Implementation in the Daily Routine of Industries

In cooperation with the BASF SE the gain of this approach used in modeling, simulation and optimization in chemical production plants is demonstrated. The method is implemented user-friendly for the daily routine of industries.

Grey Box Model for Complete Process Optimization

The virtualization of chemical manufacturing plants in a model and the subsequent, model-based optimization are key steps towards innovation, as well as for efficiency and quality improvements. The success of this approach crucially depends on the reliability of the models. ITWM and BASF SE are developing, in a bi-lateral cooperation project, hybrid-modeling methods that integrate physical-chemical know-how ("white") with data-driven approaches ("black"). The methods are used at the BASF flowsheet simulator so as to be available for the everyday work of the process engineers.

A typical chemical production process includes a chemical reactor for material transformations, with the educt from the reaction being is fed into a purification process, for example, distillation. To model this process in a flowsheet simulator, not only is knowledge of the chemical reactions required, but also the thermodynamics to describe the destillation must be known.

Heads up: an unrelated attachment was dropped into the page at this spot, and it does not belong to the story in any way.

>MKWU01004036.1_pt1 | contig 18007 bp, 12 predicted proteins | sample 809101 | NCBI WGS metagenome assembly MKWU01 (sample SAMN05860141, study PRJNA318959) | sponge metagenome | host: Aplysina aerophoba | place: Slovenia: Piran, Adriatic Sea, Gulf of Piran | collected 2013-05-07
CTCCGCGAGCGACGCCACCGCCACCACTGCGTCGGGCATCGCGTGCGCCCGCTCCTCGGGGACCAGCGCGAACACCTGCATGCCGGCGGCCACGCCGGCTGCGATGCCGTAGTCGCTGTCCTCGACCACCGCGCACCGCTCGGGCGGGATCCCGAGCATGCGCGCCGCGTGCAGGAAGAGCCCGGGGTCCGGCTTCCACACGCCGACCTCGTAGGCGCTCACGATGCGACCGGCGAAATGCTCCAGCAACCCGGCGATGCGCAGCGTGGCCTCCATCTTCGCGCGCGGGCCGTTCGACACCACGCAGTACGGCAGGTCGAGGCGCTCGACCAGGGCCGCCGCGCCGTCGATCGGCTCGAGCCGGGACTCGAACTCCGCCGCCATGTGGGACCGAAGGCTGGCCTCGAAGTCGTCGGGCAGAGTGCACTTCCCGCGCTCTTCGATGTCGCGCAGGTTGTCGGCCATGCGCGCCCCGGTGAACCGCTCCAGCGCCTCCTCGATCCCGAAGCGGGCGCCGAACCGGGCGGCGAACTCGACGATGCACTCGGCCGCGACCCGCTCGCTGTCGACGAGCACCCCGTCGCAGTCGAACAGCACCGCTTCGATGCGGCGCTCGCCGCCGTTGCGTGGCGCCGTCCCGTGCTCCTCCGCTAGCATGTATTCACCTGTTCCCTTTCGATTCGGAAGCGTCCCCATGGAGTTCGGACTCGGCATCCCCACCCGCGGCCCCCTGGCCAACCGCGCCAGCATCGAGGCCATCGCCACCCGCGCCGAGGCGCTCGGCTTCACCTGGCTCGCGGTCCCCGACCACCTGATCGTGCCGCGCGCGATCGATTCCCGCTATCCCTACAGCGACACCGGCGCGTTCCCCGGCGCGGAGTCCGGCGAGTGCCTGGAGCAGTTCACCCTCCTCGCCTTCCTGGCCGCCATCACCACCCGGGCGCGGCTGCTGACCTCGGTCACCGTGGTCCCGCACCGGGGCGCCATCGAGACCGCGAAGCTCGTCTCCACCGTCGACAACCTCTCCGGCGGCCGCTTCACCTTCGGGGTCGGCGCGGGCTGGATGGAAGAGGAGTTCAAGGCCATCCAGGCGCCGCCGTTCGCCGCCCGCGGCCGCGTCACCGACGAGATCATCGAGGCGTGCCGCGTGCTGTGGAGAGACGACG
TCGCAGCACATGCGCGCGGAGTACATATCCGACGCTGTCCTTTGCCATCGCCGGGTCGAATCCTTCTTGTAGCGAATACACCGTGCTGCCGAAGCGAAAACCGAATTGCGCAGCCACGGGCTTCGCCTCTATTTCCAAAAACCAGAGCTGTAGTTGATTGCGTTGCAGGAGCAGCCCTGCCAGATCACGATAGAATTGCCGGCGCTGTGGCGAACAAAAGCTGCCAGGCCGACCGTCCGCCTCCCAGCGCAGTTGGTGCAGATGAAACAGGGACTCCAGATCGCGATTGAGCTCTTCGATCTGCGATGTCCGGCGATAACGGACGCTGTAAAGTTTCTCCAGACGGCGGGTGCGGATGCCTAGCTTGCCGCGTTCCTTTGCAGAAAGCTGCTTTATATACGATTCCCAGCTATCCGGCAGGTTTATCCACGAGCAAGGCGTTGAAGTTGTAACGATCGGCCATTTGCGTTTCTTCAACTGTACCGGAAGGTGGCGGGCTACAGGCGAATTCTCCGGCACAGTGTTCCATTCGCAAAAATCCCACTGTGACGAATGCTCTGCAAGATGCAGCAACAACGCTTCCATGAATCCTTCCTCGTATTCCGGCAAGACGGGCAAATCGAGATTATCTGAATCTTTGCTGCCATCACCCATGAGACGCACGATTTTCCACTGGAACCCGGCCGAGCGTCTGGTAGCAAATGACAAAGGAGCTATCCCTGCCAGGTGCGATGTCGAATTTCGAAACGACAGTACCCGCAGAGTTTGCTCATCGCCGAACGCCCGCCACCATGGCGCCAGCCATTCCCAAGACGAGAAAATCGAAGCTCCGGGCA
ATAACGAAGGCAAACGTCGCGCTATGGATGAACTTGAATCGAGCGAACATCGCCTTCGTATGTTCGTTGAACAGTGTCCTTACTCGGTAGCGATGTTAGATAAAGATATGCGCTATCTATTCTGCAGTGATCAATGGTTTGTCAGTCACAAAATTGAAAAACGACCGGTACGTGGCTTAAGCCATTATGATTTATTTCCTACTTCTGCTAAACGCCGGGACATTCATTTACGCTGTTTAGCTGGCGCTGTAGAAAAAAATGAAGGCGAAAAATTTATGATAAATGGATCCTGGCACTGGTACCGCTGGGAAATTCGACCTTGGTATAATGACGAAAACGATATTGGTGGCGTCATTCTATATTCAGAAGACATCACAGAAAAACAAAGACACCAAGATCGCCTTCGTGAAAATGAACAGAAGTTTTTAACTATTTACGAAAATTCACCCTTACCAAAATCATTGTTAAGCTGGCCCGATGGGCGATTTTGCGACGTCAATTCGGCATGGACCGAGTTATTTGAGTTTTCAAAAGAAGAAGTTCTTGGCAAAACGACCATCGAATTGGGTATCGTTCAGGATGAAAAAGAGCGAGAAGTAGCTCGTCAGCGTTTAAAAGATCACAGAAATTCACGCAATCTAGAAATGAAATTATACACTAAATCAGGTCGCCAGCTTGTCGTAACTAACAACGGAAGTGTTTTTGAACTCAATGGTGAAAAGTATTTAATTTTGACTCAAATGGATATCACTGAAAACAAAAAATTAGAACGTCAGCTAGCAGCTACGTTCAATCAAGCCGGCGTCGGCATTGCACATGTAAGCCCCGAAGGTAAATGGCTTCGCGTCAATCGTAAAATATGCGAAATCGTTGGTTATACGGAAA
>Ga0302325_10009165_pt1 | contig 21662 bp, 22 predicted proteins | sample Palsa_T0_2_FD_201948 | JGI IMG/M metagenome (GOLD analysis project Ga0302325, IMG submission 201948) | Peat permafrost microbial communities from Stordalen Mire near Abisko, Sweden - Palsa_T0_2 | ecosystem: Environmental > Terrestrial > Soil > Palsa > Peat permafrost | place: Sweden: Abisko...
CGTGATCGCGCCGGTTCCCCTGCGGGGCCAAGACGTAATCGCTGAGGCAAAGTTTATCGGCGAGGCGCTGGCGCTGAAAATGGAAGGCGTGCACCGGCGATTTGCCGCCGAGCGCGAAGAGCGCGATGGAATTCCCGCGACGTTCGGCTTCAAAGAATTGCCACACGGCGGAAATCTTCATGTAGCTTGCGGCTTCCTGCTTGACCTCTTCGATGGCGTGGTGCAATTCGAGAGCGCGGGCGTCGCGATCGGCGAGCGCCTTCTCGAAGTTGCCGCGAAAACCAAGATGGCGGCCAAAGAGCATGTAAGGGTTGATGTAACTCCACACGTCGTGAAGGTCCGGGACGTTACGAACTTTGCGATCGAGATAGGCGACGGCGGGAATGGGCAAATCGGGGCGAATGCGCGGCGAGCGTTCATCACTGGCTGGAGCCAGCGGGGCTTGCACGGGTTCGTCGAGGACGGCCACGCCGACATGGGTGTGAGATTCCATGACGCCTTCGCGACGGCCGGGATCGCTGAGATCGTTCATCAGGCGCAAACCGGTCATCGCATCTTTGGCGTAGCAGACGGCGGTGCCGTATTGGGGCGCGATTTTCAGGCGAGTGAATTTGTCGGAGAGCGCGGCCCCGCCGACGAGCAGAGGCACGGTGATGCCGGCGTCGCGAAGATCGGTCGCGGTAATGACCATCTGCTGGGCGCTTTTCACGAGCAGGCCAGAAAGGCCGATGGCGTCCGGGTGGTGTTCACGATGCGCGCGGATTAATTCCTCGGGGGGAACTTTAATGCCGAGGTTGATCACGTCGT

The situation where knowledge of the stoichiometries and reaction constants is incomplete is quite typical in industrial practice, whereas the distillation processes are well known. Besides this physical White Box knowledge, historical process data is available for a variety of measured operating points.